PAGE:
There's a story about Einstein emigrating to America and giving a press conference.  One of the reporters asked him to explain the theory of relativity. Einstein asked the reporter to first describe how to bake a cake.  The reporter said "Well first you take some flour..." to which Einstein interjected and said "What's that?".  The reporter explained and carried on "...then you add some baking powder..." and again Einstein interjected "What's that?"  His point was, it's difficult to explain the intricacies of science in a meaningful way without the listener having sufficient background in science in terms of vocabulary and the basics. 

"Truth and facts resist simplicity." - John Green

So who can tell a person who completely closes his/her mind that the problem lies with him/her and not with the scientists?  As it is the minds of the scientists will be in a  'highly excited and stressed state' because of the work their grey matter has to  do. Scientists give more value to their time than others and anybody who tries to waste their time with unnecessary arguments will be treated with impatience. Arrogance? Not really.

When a real estate developer or a celebrity or a politician gives the nation their 'expert opinion'... on medicine, on climate science, on GM products? When they argue a link between autism and vaccines, despite the fact that medical studies have widely shown there is no proven link between the two? Experts might scream and use these words: false, dangerous, damaging, deplorable, repugnant, stupidity!

Highhandedness? No! Not at all! When merely stating a fact makes a person think so, s/he is at fault! Is this an "Assault"? I feel this actually reflects the frustration of  the scientific community!

I think this is a tricky situation. A person who has something valuable wants to share it with the outside world. But s/he doesn't know how to do it and even if s/he knows how to go about it, s/he might not have much time to do it.  And the world just doesn't care! At least  a part of it deliberately chooses not to care because it doesn't know the value of it and even if it knows, the complexity of the whole process of acquiring the scientific knowledge forms a big barrier. A mind block  automatically arises. And it refuses to cooperate. So the expert thinks: 'Why should I care too? I don't want to waste my time on these people. I will be in my world and let them stay in theirs!' Communication is a process that takes lots of time and effort. With the hectic work schedules and limited time frames for other activities the scientists have, it is extremely difficult to 'climb up and down' the ladders of communication so frequently. And that gets tiring, having to slow down all the time, to let others catch up. So sometimes a genius or gifted person will lose patience and race ahead of the other people in the group, because they are just too damn tired of waiting for everyone else to catch up. I don't think it is 'arrogance' that is making scientists use certain words. It is frustration that people don't try to reach 'their levels of understanding things' to make things easier for them is causing this friction. And....the gap between the world of science and the ordinary world  is increasing day by day with these attitudes on both the sides. Who or what is the loser in all this? The world of course!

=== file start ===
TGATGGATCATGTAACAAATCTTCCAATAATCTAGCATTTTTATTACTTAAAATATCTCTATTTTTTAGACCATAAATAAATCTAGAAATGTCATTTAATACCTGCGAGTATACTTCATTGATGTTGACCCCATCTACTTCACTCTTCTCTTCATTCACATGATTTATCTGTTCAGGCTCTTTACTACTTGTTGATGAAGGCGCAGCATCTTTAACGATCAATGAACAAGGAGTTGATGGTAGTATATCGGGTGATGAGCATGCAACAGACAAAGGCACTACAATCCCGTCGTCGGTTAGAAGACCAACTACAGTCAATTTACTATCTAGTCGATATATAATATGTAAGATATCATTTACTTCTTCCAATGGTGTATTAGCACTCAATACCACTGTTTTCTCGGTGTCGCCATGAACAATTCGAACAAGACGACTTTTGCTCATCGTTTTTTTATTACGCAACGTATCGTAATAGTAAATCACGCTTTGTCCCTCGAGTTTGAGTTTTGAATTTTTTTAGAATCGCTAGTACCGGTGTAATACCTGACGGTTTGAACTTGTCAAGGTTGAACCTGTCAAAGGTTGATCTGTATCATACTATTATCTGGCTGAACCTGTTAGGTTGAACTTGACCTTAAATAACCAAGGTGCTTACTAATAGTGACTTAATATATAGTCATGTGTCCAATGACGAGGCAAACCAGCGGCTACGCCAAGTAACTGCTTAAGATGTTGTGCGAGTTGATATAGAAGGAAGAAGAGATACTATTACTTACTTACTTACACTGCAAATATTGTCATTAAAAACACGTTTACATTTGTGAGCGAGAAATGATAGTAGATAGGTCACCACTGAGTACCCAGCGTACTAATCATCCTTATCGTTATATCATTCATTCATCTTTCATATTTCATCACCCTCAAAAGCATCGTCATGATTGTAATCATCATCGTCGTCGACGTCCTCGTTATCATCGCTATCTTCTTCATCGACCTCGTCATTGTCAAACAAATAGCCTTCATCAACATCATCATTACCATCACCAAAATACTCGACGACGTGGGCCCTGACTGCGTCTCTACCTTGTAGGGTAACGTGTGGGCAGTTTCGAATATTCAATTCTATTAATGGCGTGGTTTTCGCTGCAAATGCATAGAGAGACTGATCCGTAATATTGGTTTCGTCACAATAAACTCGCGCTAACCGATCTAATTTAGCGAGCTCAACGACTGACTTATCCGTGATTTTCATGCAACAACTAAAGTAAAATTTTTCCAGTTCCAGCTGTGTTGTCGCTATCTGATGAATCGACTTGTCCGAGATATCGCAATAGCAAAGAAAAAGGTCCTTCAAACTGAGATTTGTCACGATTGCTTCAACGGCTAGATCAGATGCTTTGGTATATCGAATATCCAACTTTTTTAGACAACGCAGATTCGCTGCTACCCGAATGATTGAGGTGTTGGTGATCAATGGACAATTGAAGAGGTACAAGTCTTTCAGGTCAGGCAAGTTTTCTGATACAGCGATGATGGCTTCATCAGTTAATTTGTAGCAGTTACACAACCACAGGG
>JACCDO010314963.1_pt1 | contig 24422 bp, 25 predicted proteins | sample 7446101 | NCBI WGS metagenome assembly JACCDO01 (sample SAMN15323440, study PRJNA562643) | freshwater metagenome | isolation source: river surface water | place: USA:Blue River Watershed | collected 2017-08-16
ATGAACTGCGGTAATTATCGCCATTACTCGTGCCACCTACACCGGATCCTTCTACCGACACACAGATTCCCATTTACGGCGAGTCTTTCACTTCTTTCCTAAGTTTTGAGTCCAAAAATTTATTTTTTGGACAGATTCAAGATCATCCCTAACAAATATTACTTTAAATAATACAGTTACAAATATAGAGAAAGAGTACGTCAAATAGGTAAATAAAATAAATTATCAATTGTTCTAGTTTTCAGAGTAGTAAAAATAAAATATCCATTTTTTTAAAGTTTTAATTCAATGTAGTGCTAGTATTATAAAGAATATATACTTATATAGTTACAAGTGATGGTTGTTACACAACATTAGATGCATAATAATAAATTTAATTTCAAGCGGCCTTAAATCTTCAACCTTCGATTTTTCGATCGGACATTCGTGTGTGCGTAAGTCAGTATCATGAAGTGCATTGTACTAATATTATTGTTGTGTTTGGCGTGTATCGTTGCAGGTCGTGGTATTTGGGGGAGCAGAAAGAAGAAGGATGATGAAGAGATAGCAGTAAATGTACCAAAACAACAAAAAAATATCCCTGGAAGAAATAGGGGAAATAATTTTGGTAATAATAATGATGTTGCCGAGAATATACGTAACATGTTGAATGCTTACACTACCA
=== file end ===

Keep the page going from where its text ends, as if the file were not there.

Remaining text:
As a person from the field of science I have a task to perform. I know a few facts. And when people are getting harmed by superstitions,  baseless beliefs and ignorance it is my duty to put facts before these people,  educate them and remove the ways of harm from their paths. It is not imposing my will on them.  If people want to remain in medieval times, it is up to them. But to make people aware of the situation they are living in is my duty as a learned person. And if people want to follow the scientific path, again it is my pleasure to help them.